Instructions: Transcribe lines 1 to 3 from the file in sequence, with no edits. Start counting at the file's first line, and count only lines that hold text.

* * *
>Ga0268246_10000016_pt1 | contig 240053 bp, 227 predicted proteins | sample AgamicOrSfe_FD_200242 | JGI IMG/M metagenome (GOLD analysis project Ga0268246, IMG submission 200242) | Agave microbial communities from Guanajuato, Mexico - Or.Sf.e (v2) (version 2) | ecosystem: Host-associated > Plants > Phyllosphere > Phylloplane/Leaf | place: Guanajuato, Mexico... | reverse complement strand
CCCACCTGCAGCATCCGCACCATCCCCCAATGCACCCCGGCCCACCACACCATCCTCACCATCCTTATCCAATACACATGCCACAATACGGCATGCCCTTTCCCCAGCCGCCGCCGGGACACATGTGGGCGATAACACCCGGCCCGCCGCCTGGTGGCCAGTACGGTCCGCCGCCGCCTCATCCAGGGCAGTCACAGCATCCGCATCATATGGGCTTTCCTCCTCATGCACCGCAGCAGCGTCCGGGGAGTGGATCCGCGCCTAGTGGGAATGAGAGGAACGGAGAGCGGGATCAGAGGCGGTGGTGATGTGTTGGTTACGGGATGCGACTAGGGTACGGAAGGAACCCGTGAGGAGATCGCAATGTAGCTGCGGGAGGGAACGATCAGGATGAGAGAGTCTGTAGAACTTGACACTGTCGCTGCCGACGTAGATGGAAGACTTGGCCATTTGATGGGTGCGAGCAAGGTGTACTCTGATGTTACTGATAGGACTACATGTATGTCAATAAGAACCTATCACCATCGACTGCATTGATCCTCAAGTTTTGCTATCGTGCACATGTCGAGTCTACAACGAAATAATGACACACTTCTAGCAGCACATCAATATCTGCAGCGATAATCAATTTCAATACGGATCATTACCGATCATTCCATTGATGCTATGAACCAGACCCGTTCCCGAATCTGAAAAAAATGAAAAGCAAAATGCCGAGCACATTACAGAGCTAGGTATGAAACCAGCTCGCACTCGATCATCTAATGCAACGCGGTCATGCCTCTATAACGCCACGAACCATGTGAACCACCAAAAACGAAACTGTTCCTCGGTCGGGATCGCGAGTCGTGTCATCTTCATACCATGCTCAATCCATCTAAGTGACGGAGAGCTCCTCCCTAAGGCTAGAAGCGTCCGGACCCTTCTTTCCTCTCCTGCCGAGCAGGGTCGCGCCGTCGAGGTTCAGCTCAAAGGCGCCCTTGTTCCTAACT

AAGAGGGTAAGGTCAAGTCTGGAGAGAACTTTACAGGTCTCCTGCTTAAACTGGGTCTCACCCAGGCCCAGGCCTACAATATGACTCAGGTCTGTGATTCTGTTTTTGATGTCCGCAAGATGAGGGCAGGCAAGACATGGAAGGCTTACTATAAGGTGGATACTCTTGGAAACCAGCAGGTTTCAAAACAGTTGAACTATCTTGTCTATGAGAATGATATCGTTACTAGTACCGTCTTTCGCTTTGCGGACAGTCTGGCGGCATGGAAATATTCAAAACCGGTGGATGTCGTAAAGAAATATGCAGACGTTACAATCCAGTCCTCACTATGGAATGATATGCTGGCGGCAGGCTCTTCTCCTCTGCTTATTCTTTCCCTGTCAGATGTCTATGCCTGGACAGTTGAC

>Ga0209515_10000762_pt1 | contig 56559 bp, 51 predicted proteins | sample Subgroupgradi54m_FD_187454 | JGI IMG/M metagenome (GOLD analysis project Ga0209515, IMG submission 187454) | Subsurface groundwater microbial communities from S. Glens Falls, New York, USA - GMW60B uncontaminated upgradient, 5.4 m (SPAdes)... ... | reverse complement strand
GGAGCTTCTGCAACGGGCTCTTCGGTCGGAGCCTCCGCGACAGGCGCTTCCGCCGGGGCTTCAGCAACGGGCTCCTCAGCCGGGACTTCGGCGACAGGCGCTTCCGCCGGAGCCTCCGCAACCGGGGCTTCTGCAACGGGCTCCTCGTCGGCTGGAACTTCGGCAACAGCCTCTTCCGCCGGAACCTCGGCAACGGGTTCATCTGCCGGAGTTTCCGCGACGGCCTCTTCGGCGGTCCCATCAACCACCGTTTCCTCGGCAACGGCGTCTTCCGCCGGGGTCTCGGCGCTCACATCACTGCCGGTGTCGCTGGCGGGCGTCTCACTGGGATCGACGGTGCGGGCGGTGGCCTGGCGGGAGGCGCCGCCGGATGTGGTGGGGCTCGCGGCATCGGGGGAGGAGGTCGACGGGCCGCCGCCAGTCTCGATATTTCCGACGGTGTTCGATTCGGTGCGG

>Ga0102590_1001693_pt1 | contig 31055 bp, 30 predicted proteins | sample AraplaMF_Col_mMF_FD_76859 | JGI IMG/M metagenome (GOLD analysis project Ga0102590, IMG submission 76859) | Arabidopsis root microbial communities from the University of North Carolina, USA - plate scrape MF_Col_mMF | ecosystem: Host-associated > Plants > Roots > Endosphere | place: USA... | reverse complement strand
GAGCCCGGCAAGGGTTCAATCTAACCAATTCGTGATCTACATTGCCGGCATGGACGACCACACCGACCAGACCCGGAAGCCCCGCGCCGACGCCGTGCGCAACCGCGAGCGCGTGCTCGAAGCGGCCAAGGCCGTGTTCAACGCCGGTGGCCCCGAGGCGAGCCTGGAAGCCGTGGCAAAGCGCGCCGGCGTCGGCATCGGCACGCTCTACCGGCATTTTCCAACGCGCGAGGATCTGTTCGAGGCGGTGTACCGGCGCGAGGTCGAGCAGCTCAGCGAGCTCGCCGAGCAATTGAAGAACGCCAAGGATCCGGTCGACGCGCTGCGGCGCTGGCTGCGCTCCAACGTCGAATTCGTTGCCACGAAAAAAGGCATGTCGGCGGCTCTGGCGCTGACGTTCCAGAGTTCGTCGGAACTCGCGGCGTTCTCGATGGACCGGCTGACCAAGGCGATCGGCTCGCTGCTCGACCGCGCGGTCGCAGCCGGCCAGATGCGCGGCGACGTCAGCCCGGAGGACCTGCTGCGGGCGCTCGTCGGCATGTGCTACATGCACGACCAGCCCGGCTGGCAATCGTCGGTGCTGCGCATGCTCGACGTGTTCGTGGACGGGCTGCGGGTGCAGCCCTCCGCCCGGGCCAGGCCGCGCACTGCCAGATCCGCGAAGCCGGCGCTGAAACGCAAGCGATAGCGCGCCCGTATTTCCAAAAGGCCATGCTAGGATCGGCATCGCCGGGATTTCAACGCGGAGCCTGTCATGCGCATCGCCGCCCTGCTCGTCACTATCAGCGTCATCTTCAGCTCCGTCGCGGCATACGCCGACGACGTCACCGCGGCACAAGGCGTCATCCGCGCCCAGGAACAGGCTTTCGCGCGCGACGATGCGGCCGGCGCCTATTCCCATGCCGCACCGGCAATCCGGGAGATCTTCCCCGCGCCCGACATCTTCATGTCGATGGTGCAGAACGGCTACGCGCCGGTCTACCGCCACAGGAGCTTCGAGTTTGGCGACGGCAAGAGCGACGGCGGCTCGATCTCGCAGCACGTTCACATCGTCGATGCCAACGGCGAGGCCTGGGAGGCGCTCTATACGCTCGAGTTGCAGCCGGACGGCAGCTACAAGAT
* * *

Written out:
>Ga0268246_10000016_pt1 | contig 240053 bp, 227 predicted proteins | sample AgamicOrSfe_FD_200242 | JGI IMG/M metagenome (GOLD analysis project Ga0268246, IMG submission 200242) | Agave microbial communities from Guanajuato, Mexico - Or.Sf.e (v2) (version 2) | ecosystem: Host-associated > Plants > Phyllosphere > Phylloplane/Leaf | place: Guanajuato, Mexico... | reverse complement strand
CCCACCTGCAGCATCCGCACCATCCCCCAATGCACCCCGGCCCACCACACCATCCTCACCATCCTTATCCAATACACATGCCACAATACGGCATGCCCTTTCCCCAGCCGCCGCCGGGACACATGTGGGCGATAACACCCGGCCCGCCGCCTGGTGGCCAGTACGGTCCGCCGCCGCCTCATCCAGGGCAGTCACAGCATCCGCATCATATGGGCTTTCCTCCTCATGCACCGCAGCAGCGTCCGGGGAGTGGATCCGCGCCTAGTGGGAATGAGAGGAACGGAGAGCGGGATCAGAGGCGGTGGTGATGTGTTGGTTACGGGATGCGACTAGGGTACGGAAGGAACCCGTGAGGAGATCGCAATGTAGCTGCGGGAGGGAACGATCAGGATGAGAGAGTCTGTAGAACTTGACACTGTCGCTGCCGACGTAGATGGAAGACTTGGCCATTTGATGGGTGCGAGCAAGGTGTACTCTGATGTTACTGATAGGACTACATGTATGTCAATAAGAACCTATCACCATCGACTGCATTGATCCTCAAGTTTTGCTATCGTGCACATGTCGAGTCTACAACGAAATAATGACACACTTCTAGCAGCACATCAATATCTGCAGCGATAATCAATTTCAATACGGATCATTACCGATCATTCCATTGATGCTATGAACCAGACCCGTTCCCGAATCTGAAAAAAATGAAAAGCAAAATGCCGAGCACATTACAGAGCTAGGTATGAAACCAGCTCGCACTCGATCATCTAATGCAACGCGGTCATGCCTCTATAACGCCACGAACCATGTGAACCACCAAAAACGAAACTGTTCCTCGGTCGGGATCGCGAGTCGTGTCATCTTCATACCATGCTCAATCCATCTAAGTGACGGAGAGCTCCTCCCTAAGGCTAGAAGCGTCCGGACCCTTCTTTCCTCTCCTGCCGAGCAGGGTCGCGCCGTCGAGGTTCAGCTCAAAGGCGCCCTTGTTCCTAACT

AAGAGGGTAAGGTCAAGTCTGGAGAGAACTTTACAGGTCTCCTGCTTAAACTGGGTCTCACCCAGGCCCAGGCCTACAATATGACTCAGGTCTGTGATTCTGTTTTTGATGTCCGCAAGATGAGGGCAGGCAAGACATGGAAGGCTTACTATAAGGTGGATACTCTTGGAAACCAGCAGGTTTCAAAACAGTTGAACTATCTTGTCTATGAGAATGATATCGTTACTAGTACCGTCTTTCGCTTTGCGGACAGTCTGGCGGCATGGAAATATTCAAAACCGGTGGATGTCGTAAAGAAATATGCAGACGTTACAATCCAGTCCTCACTATGGAATGATATGCTGGCGGCAGGCTCTTCTCCTCTGCTTATTCTTTCCCTGTCAGATGTCTATGCCTGGACAGTTGAC